How to give a presentation about your brand and engage your audience without talking about your brand? This is the key to good presentations and marketing.

I recently attended a marketing conference in Barcelona where I had the opportunity to compare the presentations of two brands: Heineken and BP. They were as different as day and night, and yet, both spoke about themselves.

First, Heineken talked about one of the cornerstones of their marketing strategy: music sponsorships, especially of live music festivals. The speaker explained that marketing cannot be based on intrusive techniques and that “generating valuable content involves thinking before what people want rather than what brands want.”

From their experience, they had observed that people attending live music festivals have difficulties in finding each other within the crowd. So, they created an app to geolocate friends and send them messages. To support this app they also created a huge wireless network covering the whole festival site. In short, they provided a value to the festival that people associated with the brand.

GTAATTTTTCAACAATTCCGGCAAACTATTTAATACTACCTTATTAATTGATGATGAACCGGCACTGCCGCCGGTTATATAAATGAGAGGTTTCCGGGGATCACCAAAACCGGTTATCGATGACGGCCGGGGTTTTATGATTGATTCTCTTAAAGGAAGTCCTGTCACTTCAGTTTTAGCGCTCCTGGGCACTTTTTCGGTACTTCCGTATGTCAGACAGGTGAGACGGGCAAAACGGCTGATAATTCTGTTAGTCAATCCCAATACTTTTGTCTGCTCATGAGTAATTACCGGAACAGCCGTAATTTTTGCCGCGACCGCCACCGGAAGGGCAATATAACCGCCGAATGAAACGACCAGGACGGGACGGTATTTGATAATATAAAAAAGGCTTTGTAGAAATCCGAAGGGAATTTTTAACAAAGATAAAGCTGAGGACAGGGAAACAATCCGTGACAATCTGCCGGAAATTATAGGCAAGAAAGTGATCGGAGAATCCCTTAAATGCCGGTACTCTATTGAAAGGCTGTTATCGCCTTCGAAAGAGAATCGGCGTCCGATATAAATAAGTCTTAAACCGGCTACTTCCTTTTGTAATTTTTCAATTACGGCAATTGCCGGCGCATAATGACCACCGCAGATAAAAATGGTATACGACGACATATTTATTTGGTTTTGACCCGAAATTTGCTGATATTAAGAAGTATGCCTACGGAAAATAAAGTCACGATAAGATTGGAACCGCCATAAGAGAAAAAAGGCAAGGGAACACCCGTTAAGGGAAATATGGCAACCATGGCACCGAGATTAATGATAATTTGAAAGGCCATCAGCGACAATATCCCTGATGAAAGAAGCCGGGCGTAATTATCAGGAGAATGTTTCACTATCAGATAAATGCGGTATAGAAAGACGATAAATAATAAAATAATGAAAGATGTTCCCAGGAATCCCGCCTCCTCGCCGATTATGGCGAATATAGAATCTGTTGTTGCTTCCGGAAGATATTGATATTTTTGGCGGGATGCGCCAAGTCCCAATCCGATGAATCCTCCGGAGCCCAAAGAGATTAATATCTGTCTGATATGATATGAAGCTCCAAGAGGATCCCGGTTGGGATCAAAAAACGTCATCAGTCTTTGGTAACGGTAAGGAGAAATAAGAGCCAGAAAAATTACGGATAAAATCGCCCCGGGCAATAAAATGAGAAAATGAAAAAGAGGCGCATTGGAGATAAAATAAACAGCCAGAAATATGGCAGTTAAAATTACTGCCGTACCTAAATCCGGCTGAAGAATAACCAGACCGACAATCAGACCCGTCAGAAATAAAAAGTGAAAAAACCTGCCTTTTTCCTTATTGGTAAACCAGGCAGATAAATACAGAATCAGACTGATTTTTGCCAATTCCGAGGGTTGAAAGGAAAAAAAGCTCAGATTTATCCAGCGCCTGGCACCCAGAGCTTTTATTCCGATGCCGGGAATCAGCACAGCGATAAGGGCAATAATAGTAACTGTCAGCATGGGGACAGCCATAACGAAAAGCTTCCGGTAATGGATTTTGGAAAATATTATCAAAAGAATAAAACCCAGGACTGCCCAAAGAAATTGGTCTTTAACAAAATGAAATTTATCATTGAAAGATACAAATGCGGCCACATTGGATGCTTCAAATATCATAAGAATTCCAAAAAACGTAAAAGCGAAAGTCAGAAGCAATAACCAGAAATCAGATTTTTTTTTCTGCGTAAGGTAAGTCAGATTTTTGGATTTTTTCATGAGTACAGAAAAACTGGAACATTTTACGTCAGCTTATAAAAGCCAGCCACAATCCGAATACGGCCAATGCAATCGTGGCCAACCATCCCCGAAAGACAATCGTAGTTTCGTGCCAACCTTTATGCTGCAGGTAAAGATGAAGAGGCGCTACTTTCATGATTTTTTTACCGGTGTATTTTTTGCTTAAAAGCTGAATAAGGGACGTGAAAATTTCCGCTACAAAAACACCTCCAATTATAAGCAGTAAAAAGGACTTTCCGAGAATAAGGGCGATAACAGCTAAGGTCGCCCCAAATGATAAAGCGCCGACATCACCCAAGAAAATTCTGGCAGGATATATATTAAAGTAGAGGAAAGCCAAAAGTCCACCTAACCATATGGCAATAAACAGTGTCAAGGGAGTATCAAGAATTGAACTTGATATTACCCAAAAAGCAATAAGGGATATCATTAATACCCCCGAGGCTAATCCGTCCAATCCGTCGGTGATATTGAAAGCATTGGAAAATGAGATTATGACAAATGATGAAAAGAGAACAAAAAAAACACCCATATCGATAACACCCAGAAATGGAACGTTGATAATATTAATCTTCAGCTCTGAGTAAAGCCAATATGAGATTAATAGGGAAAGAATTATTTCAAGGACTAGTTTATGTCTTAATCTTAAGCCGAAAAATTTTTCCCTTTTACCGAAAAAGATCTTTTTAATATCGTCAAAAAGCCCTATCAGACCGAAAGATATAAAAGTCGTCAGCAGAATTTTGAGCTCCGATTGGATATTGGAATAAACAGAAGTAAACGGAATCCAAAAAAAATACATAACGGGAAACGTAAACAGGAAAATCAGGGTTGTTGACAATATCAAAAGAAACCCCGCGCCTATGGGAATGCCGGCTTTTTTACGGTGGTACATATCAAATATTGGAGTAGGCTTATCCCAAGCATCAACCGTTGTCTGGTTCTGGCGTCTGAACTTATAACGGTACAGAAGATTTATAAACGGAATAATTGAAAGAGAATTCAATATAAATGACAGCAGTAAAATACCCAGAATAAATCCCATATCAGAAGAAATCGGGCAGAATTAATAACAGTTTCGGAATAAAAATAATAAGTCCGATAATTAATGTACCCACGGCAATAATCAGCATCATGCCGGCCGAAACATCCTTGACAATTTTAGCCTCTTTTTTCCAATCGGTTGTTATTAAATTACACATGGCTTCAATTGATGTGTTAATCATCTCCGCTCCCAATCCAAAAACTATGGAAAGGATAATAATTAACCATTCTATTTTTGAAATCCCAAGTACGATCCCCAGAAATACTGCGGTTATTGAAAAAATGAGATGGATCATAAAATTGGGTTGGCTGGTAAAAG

They explain it in this video (in Spanish).

Then came BP.

The presentation began by explaining that gas stations face the challenge that no one likes having to refuel. It promised to be interesting, however, from here the speaker began to explain that one of the cornerstones of the company was security, that they had promotional coupons… and I don’t know how, but I completely lost the thread of the presentation.

When I had almost fallen asleep, I noticed a constant noise coming from the exit gate. People were leaving. “If I just could unfollow…”, I thought. At that moment I realised that those presentations and that conference were a reflection of social media and marketing.

Both Heineken and BP had talked about their brands, but the presentation of Heineken was inspiring, while the BP presentation was spam. We had witnessed the power of (good) content marketing over traditional advertising.

I find it very difficult to explain exactly where is the difference between the two presentations because I’m unable to remember anything about BP. I just know that the presentation of Heineken gave me ideas and broadened my knowledge about marketing.

In fact, Heineken didn’t mention at any moment something basic: the beer. They talked about festivals, apps, people … Perhaps it’s true that valuable content means offering people what they want.

By the way, do you know where is the term spam, in the context of unsolicited messages, derived from?

 .

.

.